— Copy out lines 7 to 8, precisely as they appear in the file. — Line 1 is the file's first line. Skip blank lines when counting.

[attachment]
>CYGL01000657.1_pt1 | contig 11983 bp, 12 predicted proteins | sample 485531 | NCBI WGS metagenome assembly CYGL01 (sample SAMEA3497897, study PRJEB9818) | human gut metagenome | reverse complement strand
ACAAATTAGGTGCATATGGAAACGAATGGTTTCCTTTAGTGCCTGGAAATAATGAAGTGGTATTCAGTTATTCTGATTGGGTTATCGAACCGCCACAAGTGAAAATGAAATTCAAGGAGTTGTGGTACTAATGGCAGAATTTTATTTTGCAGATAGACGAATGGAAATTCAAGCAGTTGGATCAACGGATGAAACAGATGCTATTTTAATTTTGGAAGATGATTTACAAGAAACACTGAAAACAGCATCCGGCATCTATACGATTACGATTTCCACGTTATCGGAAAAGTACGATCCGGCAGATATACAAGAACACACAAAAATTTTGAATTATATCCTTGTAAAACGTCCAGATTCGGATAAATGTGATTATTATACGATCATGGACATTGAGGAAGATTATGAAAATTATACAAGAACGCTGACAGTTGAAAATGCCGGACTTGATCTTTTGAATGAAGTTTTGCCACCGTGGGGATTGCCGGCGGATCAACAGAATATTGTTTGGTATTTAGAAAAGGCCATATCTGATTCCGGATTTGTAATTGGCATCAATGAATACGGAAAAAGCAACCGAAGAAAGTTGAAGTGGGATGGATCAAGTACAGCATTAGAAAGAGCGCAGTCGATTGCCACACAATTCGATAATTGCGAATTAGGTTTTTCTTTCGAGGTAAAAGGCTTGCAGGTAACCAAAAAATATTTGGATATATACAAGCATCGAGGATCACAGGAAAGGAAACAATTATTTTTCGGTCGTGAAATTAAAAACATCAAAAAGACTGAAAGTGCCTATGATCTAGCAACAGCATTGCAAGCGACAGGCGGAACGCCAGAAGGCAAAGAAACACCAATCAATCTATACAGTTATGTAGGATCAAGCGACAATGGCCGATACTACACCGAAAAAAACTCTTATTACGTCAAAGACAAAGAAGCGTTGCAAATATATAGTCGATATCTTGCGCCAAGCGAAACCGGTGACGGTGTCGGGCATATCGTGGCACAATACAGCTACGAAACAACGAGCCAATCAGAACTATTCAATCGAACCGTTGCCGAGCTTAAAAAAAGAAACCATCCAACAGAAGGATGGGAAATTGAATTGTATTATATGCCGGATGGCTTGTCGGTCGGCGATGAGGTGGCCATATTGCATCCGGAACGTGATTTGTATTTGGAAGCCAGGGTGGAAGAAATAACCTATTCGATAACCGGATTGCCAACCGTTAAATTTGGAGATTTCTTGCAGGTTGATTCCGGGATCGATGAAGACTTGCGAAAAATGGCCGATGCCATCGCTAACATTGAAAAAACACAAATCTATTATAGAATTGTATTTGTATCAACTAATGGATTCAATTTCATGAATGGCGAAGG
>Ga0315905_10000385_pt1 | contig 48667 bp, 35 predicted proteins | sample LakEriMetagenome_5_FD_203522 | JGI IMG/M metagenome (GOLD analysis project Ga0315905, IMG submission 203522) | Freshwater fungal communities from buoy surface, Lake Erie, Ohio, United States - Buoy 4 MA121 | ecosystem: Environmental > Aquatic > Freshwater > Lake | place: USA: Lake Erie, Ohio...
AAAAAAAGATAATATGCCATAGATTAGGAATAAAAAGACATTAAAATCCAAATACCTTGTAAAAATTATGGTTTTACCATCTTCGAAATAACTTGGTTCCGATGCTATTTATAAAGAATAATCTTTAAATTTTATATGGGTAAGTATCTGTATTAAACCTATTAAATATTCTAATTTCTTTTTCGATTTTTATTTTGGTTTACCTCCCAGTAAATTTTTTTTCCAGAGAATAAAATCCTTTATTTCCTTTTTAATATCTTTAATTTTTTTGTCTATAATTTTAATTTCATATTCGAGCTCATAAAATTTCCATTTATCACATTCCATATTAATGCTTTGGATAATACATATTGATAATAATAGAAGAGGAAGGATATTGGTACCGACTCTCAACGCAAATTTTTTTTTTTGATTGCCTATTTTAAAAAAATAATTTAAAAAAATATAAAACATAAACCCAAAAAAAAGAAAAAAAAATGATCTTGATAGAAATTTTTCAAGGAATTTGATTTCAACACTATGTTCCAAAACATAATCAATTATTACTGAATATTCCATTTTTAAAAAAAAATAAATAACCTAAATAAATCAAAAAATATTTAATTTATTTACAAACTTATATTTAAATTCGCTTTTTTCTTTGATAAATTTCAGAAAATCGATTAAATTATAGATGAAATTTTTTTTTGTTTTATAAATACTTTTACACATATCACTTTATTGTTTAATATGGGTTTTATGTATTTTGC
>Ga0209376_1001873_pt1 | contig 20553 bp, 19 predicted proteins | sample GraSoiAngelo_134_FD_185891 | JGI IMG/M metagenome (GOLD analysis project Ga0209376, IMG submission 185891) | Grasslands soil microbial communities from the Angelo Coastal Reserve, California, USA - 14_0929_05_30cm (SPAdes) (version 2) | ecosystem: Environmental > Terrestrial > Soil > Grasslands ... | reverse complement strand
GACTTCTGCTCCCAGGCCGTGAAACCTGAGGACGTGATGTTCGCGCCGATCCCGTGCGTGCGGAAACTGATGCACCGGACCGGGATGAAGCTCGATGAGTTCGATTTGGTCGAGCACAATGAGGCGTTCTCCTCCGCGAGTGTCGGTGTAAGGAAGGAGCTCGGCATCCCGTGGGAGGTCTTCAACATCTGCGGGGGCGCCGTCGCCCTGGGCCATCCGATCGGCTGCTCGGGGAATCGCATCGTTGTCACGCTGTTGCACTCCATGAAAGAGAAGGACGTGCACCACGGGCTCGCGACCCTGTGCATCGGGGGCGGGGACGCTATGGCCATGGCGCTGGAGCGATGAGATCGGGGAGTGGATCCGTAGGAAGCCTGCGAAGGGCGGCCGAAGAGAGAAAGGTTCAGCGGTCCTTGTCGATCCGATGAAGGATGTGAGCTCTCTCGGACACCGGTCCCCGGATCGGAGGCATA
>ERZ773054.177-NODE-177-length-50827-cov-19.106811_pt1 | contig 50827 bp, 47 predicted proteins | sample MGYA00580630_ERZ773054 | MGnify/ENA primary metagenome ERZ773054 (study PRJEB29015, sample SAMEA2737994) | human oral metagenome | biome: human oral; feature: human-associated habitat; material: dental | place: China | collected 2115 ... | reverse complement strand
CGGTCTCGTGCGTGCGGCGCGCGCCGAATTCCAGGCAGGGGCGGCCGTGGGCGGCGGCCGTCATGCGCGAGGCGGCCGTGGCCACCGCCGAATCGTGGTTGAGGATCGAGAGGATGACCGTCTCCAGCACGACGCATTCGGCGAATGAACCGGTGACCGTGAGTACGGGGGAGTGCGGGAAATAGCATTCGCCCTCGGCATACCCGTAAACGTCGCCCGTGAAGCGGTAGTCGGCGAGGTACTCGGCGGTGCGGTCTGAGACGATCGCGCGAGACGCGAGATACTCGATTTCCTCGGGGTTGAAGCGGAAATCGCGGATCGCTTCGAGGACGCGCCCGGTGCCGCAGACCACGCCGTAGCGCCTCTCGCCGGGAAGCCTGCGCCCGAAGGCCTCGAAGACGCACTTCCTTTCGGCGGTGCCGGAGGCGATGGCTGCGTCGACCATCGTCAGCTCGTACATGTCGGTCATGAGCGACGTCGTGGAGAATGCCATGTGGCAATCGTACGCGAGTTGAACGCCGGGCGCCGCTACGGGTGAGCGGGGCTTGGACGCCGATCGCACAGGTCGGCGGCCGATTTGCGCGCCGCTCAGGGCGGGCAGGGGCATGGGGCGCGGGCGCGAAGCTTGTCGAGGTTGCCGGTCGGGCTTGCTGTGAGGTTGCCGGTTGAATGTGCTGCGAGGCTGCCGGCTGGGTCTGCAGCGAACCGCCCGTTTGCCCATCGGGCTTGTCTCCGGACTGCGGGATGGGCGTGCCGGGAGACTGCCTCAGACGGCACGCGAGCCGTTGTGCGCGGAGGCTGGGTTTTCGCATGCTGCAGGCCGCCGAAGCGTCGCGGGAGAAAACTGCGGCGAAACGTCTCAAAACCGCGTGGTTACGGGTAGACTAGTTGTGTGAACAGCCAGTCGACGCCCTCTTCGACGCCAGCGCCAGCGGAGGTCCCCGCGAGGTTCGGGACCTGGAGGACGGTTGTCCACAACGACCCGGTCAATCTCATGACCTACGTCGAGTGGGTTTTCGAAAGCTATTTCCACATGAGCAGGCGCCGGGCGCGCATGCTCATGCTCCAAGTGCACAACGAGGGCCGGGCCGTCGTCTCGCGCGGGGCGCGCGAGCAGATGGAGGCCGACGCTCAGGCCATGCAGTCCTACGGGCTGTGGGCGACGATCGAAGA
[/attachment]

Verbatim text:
>ERZ773054.177-NODE-177-length-50827-cov-19.106811_pt1 | contig 50827 bp, 47 predicted proteins | sample MGYA00580630_ERZ773054 | MGnify/ENA primary metagenome ERZ773054 (study PRJEB29015, sample SAMEA2737994) | human oral metagenome | biome: human oral; feature: human-associated habitat; material: dental | place: China | collected 2115 ... | reverse complement strand
CGGTCTCGTGCGTGCGGCGCGCGCCGAATTCCAGGCAGGGGCGGCCGTGGGCGGCGGCCGTCATGCGCGAGGCGGCCGTGGCCACCGCCGAATCGTGGTTGAGGATCGAGAGGATGACCGTCTCCAGCACGACGCATTCGGCGAATGAACCGGTGACCGTGAGTACGGGGGAGTGCGGGAAATAGCATTCGCCCTCGGCATACCCGTAAACGTCGCCCGTGAAGCGGTAGTCGGCGAGGTACTCGGCGGTGCGGTCTGAGACGATCGCGCGAGACGCGAGATACTCGATTTCCTCGGGGTTGAAGCGGAAATCGCGGATCGCTTCGAGGACGCGCCCGGTGCCGCAGACCACGCCGTAGCGCCTCTCGCCGGGAAGCCTGCGCCCGAAGGCCTCGAAGACGCACTTCCTTTCGGCGGTGCCGGAGGCGATGGCTGCGTCGACCATCGTCAGCTCGTACATGTCGGTCATGAGCGACGTCGTGGAGAATGCCATGTGGCAATCGTACGCGAGTTGAACGCCGGGCGCCGCTACGGGTGAGCGGGGCTTGGACGCCGATCGCACAGGTCGGCGGCCGATTTGCGCGCCGCTCAGGGCGGGCAGGGGCATGGGGCGCGGGCGCGAAGCTTGTCGAGGTTGCCGGTCGGGCTTGCTGTGAGGTTGCCGGTTGAATGTGCTGCGAGGCTGCCGGCTGGGTCTGCAGCGAACCGCCCGTTTGCCCATCGGGCTTGTCTCCGGACTGCGGGATGGGCGTGCCGGGAGACTGCCTCAGACGGCACGCGAGCCGTTGTGCGCGGAGGCTGGGTTTTCGCATGCTGCAGGCCGCCGAAGCGTCGCGGGAGAAAACTGCGGCGAAACGTCTCAAAACCGCGTGGTTACGGGTAGACTAGTTGTGTGAACAGCCAGTCGACGCCCTCTTCGACGCCAGCGCCAGCGGAGGTCCCCGCGAGGTTCGGGACCTGGAGGACGGTTGTCCACAACGACCCGGTCAATCTCATGACCTACGTCGAGTGGGTTTTCGAAAGCTATTTCCACATGAGCAGGCGCCGGGCGCGCATGCTCATGCTCCAAGTGCACAACGAGGGCCGGGCCGTCGTCTCGCGCGGGGCGCGCGAGCAGATGGAGGCCGACGCTCAGGCCATGCAGTCCTACGGGCTGTGGGCGACGATCGAAGA